While the recent flap over software maintenance has some enterprises considering dropping maintenance and support and going it alone, one PeopleSoft customer found that wasn't such a good idea.
Duke Energy, a Charlotte, N.C.-based electric and retail gas utility company, found out that forgoing maintenance created some serious compliance issues, and catching up to the latest release was not an easy task.
"We made the mistake of thinking, ‘Maybe we don't need the vendor to maintain things or give us patches. We can do it ourselves,’" said Richard Koch, manager of financial applications integration for Duke Energy. "That really didn't turn out too well."
The company installed PeopleSoft HR 6.0 in the late '90s, adding the financials module a year later. It implemented PeopleSoft Travel and Expense 7.5 in 2000, upgrading to 8.0, and added PeopleSoft supply chain module two years later. At that point, the company effectively stopped rolling out new modules and stopped upgrading the existing applications. In fact, the years from 2003 to 2007 are referred to by IT at Duke Energy as "the dark period."
"We had a really tough implementation of the supply chain piece of PeopleSoft 8.0 in 2002 and 2003," Koch said at a session at the Collaborate conference in Las Vegas last week. "We got it to where it was working and we didn't want to touch it. We were scared, I guess."
But it wasn't just IT worried about difficult implementations and upgrades. Management was reluctant to spend on maintenance and support – and went off Oracle maintenance and support altogether.
The result was that the implementation became more and more heavily customized, which led to implementation failures, Koch said. There were literally hundreds of thousands of customizations -- he estimates the system was 85% customized.
"We got to the point where we weren't sure how it worked because the code was all customization for the most part," he said.
In fact, the company went two years without applying a maintenance pack or PeopleSoft Tools upgrade. When they finally did, the Service pack 3 took about nine months to apply because there were so many customizations.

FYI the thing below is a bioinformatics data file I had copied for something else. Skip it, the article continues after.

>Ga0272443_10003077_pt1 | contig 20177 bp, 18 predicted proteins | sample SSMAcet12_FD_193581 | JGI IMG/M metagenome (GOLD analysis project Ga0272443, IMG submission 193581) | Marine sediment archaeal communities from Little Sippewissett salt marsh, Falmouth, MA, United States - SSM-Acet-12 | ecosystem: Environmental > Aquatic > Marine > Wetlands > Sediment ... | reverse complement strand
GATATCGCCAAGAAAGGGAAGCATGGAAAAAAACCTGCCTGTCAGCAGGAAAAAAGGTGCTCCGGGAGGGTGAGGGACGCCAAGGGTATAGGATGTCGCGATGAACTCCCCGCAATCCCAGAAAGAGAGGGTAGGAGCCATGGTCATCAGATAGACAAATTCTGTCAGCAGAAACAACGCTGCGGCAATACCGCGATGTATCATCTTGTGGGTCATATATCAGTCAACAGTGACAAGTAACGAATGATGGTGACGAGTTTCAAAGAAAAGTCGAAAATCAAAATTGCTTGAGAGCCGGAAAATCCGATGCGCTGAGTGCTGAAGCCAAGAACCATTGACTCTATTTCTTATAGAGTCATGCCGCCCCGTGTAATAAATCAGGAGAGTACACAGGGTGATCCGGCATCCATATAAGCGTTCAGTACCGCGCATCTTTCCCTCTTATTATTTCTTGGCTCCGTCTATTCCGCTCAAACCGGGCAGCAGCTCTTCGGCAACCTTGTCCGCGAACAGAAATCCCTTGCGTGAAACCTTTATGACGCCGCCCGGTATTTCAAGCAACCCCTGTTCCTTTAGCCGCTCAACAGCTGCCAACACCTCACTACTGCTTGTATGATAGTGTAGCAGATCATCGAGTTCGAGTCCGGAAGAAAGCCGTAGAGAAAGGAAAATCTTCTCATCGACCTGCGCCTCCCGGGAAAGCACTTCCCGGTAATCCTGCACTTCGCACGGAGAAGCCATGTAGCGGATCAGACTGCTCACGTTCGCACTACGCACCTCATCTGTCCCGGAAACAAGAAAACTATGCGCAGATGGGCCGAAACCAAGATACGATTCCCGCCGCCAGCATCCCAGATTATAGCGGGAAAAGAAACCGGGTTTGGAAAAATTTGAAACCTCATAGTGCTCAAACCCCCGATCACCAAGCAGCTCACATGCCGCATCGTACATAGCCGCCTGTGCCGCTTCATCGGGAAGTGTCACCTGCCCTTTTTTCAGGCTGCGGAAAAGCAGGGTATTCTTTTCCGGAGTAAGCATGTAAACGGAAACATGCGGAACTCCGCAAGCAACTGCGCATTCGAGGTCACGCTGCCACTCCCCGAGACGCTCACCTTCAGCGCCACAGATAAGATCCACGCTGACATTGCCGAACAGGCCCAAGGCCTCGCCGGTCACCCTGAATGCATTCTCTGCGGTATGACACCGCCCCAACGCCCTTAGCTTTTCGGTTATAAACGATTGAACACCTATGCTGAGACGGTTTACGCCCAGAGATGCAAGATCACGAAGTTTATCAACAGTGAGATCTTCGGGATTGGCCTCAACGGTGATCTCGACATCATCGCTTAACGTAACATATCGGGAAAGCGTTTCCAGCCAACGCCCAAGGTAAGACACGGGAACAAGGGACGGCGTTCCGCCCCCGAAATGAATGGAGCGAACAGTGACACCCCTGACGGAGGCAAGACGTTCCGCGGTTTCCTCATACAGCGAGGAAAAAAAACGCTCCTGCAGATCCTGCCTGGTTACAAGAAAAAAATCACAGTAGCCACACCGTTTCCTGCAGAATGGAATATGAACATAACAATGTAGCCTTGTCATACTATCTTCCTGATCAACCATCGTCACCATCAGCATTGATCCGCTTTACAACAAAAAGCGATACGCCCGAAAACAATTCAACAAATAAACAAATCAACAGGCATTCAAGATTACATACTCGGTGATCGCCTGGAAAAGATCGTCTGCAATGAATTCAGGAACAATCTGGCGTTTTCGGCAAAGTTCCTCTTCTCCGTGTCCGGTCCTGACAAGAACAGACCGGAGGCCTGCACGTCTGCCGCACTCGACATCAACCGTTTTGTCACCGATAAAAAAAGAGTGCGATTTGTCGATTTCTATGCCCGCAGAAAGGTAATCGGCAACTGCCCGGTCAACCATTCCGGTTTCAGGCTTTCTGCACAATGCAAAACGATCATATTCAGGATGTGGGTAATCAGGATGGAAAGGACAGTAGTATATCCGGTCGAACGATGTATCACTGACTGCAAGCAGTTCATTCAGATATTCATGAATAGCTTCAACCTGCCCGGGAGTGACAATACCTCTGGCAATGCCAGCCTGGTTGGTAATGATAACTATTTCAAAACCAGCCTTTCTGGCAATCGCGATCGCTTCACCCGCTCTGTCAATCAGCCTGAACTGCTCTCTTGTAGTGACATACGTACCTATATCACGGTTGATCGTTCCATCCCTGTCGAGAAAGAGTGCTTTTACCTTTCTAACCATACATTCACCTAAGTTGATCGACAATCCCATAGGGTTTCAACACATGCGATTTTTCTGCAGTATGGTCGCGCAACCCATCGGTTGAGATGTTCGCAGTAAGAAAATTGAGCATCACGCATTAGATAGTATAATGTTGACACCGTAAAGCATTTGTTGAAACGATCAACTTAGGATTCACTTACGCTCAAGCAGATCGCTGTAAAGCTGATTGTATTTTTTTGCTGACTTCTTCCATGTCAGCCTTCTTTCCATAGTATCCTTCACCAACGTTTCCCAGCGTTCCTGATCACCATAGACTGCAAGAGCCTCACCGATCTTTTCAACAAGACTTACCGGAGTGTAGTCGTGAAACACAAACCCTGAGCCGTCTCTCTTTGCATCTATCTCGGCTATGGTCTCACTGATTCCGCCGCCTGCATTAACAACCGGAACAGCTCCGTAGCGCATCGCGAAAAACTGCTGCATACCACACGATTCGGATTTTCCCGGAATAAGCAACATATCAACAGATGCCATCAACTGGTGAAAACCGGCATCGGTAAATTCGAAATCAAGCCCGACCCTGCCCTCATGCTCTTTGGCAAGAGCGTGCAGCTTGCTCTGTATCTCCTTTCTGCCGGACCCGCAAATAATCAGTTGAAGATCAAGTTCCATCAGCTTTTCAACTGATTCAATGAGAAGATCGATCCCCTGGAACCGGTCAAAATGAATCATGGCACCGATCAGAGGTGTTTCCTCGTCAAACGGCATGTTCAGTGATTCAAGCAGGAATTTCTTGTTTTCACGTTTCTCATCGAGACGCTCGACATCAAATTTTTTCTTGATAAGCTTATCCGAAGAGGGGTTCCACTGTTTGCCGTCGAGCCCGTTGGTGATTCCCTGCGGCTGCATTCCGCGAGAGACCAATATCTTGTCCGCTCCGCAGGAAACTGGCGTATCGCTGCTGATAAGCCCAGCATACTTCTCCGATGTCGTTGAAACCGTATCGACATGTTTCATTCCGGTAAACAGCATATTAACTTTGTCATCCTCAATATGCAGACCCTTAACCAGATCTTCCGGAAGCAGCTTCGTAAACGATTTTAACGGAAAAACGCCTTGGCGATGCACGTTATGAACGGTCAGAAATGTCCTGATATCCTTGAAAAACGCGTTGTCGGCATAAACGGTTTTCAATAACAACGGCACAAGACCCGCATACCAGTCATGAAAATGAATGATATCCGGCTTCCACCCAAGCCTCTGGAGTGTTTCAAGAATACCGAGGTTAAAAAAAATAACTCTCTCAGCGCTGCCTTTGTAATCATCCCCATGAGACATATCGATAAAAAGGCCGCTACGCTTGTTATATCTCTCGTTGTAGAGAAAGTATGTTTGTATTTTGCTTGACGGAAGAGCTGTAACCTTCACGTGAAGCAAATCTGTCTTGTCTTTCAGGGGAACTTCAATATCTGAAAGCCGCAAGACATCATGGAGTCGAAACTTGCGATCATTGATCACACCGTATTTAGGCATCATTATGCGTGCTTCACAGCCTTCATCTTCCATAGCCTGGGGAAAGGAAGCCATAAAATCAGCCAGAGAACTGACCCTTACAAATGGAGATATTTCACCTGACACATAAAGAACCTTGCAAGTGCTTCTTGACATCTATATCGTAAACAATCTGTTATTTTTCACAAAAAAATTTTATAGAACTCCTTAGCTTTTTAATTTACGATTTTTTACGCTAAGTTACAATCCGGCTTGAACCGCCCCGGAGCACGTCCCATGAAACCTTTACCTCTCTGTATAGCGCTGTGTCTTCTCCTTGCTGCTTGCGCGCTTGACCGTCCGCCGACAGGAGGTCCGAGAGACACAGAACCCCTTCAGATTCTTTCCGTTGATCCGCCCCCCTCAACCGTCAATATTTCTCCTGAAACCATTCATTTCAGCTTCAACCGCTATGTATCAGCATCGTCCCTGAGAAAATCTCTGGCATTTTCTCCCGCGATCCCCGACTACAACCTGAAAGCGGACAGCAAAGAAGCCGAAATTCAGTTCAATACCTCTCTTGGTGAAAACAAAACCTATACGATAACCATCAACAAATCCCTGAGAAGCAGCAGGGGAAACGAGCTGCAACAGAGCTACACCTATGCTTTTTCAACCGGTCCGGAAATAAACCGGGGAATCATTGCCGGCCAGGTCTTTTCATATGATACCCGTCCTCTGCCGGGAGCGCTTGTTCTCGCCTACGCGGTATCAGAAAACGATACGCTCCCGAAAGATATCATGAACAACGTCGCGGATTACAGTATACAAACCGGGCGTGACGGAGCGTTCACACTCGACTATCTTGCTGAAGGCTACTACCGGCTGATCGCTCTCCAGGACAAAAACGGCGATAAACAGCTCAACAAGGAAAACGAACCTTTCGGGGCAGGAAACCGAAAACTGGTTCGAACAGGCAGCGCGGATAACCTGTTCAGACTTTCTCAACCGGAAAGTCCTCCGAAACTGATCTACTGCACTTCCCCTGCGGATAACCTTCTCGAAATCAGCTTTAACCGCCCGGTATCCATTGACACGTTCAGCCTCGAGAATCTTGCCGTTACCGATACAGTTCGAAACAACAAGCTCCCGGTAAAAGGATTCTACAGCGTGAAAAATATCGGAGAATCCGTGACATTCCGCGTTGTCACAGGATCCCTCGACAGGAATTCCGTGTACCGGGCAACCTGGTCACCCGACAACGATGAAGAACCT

"The compare reports were a real headache," Koch said. "You can imagine 100,000 customized objects."
Further complicating Duke Energy's decision-making process was Oracle's $10.3 billion takeover of PeopleSoft. Oracle's message about Fusion Applications, combining the best functionality of its many application acquisitions, only served to convince Duke Energy to stay on the existing system.
Merger proves the catalyst for a PeopleSoft upgrade
But the tipping point came in 2006, when Duke merged with Cincinnati-based Cinergy, combining Duke's business in the southeast with Cinergy's business in the Midwest -- as well as the underlying systems. The merger -- and escalating audit concerns -- forced Duke Energy to take a long-term view of its ERP system.
"There were a lot of problems with separation of duties in SOX," Koch said. "Everyone seemed to have access to do anything they wanted to. Plus, the financial close was taking upwards of 12 to 14 business days. You're in close the majority of the month and you never want to make changes during close."
Duke Energy also found itself confronting conflicting reports, an absence of reporting standards and serious issues about scalability, Koch said.